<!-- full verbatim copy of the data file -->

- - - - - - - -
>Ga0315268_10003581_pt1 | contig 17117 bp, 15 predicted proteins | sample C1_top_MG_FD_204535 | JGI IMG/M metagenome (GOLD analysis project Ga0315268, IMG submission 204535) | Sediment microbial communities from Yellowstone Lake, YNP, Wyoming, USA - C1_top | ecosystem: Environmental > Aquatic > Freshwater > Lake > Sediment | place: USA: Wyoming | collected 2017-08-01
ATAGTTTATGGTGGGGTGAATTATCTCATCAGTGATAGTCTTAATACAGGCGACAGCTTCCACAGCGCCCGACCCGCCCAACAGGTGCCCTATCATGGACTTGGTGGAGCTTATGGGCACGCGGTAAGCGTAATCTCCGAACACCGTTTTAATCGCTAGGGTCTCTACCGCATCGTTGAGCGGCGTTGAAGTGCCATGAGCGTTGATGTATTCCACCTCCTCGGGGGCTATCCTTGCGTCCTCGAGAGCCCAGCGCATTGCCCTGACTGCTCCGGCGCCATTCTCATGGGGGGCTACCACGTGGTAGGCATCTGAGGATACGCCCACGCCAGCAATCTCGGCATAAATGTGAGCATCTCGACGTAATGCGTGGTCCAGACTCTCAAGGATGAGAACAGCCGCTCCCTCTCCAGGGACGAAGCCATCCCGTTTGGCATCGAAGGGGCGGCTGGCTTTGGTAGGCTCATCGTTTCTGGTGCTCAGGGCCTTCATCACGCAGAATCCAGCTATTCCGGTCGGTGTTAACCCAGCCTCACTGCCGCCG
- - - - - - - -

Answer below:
>Ga0315268_10003581_pt1 | contig 17117 bp, 15 predicted proteins | sample C1_top_MG_FD_204535 | JGI IMG/M metagenome (GOLD analysis project Ga0315268, IMG submission 204535) | Sediment microbial communities from Yellowstone Lake, YNP, Wyoming, USA - C1_top | ecosystem: Environmental > Aquatic > Freshwater > Lake > Sediment | place: USA: Wyoming | collected 2017-08-01
ATAGTTTATGGTGGGGTGAATTATCTCATCAGTGATAGTCTTAATACAGGCGACAGCTTCCACAGCGCCCGACCCGCCCAACAGGTGCCCTATCATGGACTTGGTGGAGCTTATGGGCACGCGGTAAGCGTAATCTCCGAACACCGTTTTAATCGCTAGGGTCTCTACCGCATCGTTGAGCGGCGTTGAAGTGCCATGAGCGTTGATGTATTCCACCTCCTCGGGGGCTATCCTTGCGTCCTCGAGAGCCCAGCGCATTGCCCTGACTGCTCCGGCGCCATTCTCATGGGGGGCTACCACGTGGTAGGCATCTGAGGATACGCCCACGCCAGCAATCTCGGCATAAATGTGAGCATCTCGACGTAATGCGTGGTCCAGACTCTCAAGGATGAGAACAGCCGCTCCCTCTCCAGGGACGAAGCCATCCCGTTTGGCATCGAAGGGGCGGCTGGCTTTGGTAGGCTCATCGTTTCTGGTGCTCAGGGCCTTCATCACGCAGAATCCAGCTATTCCGGTCGGTGTTAACCCAGCCTCACTGCCGCCG